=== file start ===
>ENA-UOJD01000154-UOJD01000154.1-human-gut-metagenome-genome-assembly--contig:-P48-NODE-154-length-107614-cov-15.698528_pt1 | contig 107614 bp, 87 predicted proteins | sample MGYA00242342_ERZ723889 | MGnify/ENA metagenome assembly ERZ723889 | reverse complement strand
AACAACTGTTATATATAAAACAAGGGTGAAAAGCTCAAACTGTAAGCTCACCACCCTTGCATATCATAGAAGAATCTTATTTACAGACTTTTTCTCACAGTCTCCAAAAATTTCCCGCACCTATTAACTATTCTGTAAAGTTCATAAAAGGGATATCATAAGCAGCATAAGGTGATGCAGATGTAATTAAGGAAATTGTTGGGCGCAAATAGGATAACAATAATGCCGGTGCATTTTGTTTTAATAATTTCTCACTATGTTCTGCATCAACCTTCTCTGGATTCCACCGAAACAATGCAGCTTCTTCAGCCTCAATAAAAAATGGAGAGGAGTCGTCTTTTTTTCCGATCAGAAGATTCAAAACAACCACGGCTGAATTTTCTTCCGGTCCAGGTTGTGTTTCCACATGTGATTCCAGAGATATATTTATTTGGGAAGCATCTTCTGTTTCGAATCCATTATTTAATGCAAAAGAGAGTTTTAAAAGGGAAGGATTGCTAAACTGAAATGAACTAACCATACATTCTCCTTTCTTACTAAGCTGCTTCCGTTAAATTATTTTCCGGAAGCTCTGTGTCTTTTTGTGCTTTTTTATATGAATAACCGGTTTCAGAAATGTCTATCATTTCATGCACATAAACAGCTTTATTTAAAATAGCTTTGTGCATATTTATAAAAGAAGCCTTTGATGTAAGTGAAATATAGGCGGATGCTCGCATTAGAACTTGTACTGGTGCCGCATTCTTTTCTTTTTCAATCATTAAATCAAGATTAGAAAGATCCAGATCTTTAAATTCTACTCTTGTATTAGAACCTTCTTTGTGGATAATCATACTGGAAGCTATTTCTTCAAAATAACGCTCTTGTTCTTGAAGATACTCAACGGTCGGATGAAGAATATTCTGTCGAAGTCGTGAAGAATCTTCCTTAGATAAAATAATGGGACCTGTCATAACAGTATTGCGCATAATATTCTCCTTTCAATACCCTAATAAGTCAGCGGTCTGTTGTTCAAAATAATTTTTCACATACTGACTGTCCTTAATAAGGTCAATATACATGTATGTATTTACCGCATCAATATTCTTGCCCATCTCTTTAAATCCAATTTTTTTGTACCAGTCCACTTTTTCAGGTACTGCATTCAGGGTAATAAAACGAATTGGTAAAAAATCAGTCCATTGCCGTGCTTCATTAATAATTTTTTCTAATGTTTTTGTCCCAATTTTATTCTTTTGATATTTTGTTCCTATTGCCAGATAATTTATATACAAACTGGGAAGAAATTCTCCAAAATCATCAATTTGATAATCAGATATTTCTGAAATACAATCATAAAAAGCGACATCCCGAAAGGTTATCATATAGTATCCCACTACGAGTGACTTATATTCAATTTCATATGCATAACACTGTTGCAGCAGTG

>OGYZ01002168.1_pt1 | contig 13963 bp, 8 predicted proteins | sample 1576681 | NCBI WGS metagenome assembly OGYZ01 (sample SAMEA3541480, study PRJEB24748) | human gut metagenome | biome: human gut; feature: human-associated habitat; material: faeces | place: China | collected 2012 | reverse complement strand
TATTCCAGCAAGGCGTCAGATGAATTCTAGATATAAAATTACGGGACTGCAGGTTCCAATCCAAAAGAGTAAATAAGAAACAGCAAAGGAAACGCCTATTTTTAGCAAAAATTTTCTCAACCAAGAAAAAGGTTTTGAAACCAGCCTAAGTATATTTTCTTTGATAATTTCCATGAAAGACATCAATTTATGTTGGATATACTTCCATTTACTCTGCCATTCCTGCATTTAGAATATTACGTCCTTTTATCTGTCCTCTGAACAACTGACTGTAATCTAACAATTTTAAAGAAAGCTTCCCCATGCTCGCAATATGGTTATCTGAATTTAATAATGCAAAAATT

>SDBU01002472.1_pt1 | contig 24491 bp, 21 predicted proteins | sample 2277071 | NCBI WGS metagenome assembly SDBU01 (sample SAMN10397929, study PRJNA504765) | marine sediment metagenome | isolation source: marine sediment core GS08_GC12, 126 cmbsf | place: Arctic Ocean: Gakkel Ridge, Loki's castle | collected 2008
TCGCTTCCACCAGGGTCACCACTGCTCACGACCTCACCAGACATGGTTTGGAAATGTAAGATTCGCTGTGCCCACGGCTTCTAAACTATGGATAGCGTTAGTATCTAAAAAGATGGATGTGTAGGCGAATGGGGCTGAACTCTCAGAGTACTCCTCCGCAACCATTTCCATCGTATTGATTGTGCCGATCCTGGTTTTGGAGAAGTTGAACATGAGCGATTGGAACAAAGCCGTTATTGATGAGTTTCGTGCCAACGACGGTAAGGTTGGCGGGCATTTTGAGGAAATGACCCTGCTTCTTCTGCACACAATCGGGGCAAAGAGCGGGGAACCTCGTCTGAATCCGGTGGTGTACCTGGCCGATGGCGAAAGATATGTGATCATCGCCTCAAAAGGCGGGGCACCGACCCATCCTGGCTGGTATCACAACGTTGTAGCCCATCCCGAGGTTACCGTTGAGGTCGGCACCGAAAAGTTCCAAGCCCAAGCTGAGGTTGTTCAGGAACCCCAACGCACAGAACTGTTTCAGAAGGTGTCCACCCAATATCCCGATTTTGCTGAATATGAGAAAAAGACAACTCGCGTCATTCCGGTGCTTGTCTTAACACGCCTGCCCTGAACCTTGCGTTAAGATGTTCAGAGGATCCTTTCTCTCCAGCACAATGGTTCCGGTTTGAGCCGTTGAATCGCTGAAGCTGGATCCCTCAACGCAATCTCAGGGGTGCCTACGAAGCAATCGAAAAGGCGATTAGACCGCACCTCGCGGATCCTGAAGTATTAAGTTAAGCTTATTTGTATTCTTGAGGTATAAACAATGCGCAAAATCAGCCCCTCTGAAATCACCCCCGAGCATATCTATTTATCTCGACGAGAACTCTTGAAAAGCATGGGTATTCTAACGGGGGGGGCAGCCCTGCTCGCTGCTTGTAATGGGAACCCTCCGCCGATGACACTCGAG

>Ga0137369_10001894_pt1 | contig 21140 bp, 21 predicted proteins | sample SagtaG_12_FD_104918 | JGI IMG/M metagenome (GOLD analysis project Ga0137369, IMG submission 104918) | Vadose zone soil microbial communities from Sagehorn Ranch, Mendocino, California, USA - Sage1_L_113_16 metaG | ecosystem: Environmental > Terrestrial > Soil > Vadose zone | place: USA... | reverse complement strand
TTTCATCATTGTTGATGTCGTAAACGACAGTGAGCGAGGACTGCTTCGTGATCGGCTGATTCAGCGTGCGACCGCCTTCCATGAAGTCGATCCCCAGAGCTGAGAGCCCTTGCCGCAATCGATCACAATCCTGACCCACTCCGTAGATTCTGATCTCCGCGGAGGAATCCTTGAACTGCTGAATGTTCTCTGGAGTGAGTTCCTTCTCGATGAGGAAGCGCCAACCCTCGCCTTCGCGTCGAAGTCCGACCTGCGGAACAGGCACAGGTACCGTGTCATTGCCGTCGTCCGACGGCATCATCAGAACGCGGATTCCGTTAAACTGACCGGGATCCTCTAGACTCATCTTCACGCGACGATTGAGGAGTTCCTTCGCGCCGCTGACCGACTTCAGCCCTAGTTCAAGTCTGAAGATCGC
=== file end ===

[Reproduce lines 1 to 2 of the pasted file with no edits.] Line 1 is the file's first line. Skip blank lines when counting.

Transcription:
>ENA-UOJD01000154-UOJD01000154.1-human-gut-metagenome-genome-assembly--contig:-P48-NODE-154-length-107614-cov-15.698528_pt1 | contig 107614 bp, 87 predicted proteins | sample MGYA00242342_ERZ723889 | MGnify/ENA metagenome assembly ERZ723889 | reverse complement strand
AACAACTGTTATATATAAAACAAGGGTGAAAAGCTCAAACTGTAAGCTCACCACCCTTGCATATCATAGAAGAATCTTATTTACAGACTTTTTCTCACAGTCTCCAAAAATTTCCCGCACCTATTAACTATTCTGTAAAGTTCATAAAAGGGATATCATAAGCAGCATAAGGTGATGCAGATGTAATTAAGGAAATTGTTGGGCGCAAATAGGATAACAATAATGCCGGTGCATTTTGTTTTAATAATTTCTCACTATGTTCTGCATCAACCTTCTCTGGATTCCACCGAAACAATGCAGCTTCTTCAGCCTCAATAAAAAATGGAGAGGAGTCGTCTTTTTTTCCGATCAGAAGATTCAAAACAACCACGGCTGAATTTTCTTCCGGTCCAGGTTGTGTTTCCACATGTGATTCCAGAGATATATTTATTTGGGAAGCATCTTCTGTTTCGAATCCATTATTTAATGCAAAAGAGAGTTTTAAAAGGGAAGGATTGCTAAACTGAAATGAACTAACCATACATTCTCCTTTCTTACTAAGCTGCTTCCGTTAAATTATTTTCCGGAAGCTCTGTGTCTTTTTGTGCTTTTTTATATGAATAACCGGTTTCAGAAATGTCTATCATTTCATGCACATAAACAGCTTTATTTAAAATAGCTTTGTGCATATTTATAAAAGAAGCCTTTGATGTAAGTGAAATATAGGCGGATGCTCGCATTAGAACTTGTACTGGTGCCGCATTCTTTTCTTTTTCAATCATTAAATCAAGATTAGAAAGATCCAGATCTTTAAATTCTACTCTTGTATTAGAACCTTCTTTGTGGATAATCATACTGGAAGCTATTTCTTCAAAATAACGCTCTTGTTCTTGAAGATACTCAACGGTCGGATGAAGAATATTCTGTCGAAGTCGTGAAGAATCTTCCTTAGATAAAATAATGGGACCTGTCATAACAGTATTGCGCATAATATTCTCCTTTCAATACCCTAATAAGTCAGCGGTCTGTTGTTCAAAATAATTTTTCACATACTGACTGTCCTTAATAAGGTCAATATACATGTATGTATTTACCGCATCAATATTCTTGCCCATCTCTTTAAATCCAATTTTTTTGTACCAGTCCACTTTTTCAGGTACTGCATTCAGGGTAATAAAACGAATTGGTAAAAAATCAGTCCATTGCCGTGCTTCATTAATAATTTTTTCTAATGTTTTTGTCCCAATTTTATTCTTTTGATATTTTGTTCCTATTGCCAGATAATTTATATACAAACTGGGAAGAAATTCTCCAAAATCATCAATTTGATAATCAGATATTTCTGAAATACAATCATAAAAAGCGACATCCCGAAAGGTTATCATATAGTATCCCACTACGAGTGACTTATATTCAATTTCATATGCATAACACTGTTGCAGCAGTG